Vincent Vega's '64 Malibu was actually Quentin Tarantino's car
The car that Vincent Vegas drives was actually Quentin Tarantino's own set of wheels, and actually stolen during production. The car would resurface 20 years later in 2013. According to Yahoo, "Bill Hemenez of San Leandro, Calif., spent over $40,000 to restore a classic 1964 Chevy Malibu that he'd purchased from a collector more than 12 years ago. He drove the car to countless shows across the state and was continually investing money into keeping it meticulous. So Hemenez was a little puzzled when police called him last year asking after a stolen Malibu in his driveway — the very same one he'd put so much money and time into. It turns out that Hemenez's little red Chevy was none other than the car Vincent Vega drove during his troubled date with Mia Wallace in 'Pulp Fiction' – a car that went missing outside of director Quentin Tarantino's home nearly two decades ago." While it's been reported my many sites like Shortlist, it remains unconfirmed...yet intriguing.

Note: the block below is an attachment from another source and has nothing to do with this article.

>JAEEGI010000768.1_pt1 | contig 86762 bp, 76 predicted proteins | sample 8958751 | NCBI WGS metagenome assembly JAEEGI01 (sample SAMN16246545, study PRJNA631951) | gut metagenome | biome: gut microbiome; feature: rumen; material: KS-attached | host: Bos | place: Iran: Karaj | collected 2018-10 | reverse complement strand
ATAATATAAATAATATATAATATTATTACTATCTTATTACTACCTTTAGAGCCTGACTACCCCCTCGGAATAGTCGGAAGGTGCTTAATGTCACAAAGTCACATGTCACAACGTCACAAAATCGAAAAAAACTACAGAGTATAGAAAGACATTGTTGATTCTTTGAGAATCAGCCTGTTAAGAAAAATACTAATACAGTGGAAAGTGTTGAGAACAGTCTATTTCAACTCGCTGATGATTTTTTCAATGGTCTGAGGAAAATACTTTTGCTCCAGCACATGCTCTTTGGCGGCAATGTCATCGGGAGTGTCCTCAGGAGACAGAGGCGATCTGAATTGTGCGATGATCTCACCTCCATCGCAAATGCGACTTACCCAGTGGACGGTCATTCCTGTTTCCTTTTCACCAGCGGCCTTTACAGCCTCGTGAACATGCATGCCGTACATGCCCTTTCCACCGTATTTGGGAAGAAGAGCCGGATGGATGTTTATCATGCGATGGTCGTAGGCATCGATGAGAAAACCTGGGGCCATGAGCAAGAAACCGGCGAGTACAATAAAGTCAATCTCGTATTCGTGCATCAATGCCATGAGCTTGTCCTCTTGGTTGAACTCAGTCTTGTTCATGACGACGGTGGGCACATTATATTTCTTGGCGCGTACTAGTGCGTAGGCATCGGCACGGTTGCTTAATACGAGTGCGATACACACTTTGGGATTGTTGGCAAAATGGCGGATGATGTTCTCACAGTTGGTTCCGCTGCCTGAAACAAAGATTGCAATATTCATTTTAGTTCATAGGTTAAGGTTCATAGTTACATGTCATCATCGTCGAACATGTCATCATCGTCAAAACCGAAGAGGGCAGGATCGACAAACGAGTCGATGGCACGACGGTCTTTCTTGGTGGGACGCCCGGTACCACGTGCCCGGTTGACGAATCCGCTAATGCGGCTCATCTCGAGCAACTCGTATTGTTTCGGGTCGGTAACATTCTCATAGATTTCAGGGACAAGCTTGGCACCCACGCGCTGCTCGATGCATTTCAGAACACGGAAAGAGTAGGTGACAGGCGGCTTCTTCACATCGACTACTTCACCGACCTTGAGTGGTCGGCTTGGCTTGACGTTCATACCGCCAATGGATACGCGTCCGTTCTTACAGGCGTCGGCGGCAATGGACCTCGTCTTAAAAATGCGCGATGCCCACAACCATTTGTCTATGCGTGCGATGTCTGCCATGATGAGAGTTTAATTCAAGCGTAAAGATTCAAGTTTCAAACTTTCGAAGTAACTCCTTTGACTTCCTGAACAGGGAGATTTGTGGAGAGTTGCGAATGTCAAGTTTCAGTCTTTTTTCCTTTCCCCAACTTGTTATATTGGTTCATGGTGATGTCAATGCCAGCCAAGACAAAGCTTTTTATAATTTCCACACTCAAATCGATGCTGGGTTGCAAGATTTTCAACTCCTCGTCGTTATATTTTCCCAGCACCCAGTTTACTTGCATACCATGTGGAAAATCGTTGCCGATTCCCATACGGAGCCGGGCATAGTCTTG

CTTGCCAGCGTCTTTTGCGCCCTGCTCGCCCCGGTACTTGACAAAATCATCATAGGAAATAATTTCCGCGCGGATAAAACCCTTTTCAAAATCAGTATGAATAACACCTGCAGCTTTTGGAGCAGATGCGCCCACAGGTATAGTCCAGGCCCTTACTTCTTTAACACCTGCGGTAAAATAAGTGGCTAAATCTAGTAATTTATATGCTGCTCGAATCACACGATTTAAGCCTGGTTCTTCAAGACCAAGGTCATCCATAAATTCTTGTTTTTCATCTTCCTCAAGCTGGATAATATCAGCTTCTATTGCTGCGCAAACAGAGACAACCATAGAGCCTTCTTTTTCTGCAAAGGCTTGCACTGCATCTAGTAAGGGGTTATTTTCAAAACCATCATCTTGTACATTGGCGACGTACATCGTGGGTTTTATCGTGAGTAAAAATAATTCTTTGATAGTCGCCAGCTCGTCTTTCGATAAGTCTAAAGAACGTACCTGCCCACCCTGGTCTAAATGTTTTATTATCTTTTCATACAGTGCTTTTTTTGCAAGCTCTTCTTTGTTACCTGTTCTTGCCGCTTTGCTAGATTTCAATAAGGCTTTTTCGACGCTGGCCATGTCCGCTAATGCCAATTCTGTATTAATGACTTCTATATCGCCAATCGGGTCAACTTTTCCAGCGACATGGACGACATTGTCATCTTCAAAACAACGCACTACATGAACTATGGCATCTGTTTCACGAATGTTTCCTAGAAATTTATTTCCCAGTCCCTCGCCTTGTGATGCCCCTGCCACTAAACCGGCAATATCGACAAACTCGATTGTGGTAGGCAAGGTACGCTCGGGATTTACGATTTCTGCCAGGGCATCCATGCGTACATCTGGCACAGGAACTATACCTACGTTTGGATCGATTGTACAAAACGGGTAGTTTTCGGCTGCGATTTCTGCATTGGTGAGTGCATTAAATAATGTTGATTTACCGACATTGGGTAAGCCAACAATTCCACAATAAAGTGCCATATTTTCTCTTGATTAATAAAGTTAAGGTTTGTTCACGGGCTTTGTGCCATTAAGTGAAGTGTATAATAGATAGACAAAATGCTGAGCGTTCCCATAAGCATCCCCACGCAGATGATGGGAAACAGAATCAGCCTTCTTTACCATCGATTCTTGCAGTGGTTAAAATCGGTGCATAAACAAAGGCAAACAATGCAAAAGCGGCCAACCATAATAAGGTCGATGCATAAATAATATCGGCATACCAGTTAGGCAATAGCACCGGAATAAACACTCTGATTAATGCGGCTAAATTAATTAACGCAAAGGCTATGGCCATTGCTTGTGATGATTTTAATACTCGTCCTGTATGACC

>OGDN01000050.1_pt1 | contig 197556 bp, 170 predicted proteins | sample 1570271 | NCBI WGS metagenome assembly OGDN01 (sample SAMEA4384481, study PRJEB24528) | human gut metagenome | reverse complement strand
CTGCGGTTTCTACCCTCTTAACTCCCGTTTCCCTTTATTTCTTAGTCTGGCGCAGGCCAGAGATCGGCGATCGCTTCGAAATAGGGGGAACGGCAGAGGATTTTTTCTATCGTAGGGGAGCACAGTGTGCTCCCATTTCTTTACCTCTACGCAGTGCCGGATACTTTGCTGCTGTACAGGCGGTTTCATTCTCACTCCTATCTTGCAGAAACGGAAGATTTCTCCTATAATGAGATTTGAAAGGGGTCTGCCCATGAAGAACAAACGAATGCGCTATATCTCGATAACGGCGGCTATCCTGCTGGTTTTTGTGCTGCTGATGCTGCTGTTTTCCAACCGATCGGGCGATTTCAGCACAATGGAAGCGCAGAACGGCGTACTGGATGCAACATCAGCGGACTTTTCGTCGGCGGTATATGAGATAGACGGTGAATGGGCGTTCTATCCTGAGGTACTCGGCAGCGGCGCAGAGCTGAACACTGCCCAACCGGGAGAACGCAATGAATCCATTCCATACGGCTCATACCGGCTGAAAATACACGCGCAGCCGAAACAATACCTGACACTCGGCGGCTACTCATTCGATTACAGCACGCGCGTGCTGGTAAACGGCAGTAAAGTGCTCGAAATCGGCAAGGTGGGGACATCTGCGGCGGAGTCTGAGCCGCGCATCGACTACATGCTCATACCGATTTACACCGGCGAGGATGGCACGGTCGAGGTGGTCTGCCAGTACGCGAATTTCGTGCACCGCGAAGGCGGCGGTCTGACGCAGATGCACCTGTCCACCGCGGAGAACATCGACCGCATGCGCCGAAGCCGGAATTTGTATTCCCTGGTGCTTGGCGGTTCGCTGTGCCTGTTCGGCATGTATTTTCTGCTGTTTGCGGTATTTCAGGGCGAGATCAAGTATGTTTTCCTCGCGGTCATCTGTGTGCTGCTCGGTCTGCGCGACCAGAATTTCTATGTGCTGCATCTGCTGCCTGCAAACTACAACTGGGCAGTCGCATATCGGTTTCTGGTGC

Vincent Vega and Mia Wallace didn't win the dance contest, they stole the trophy
The dance scene at Jackrabbit Slim's is one that many will point to when they discuss not only the film, but Tarantino's ability to infuse humor, whimsy and music into a scene that pits a hitman against his boss's wife. While it's widely-assumed that Vega and Mrs. Wallace took home the dance contest prize for their twist routine, there's an internet rumor reported in multiple places that they in fact stole the trophy. Keen-eared viewers will note that when Butch returns home to retrieve his watch, a radio broadcast mentions Jackrabbit Slims as he walks past his neighbor's window. To us, there's nothing we hear to confirm the rumor - but we wish it were true.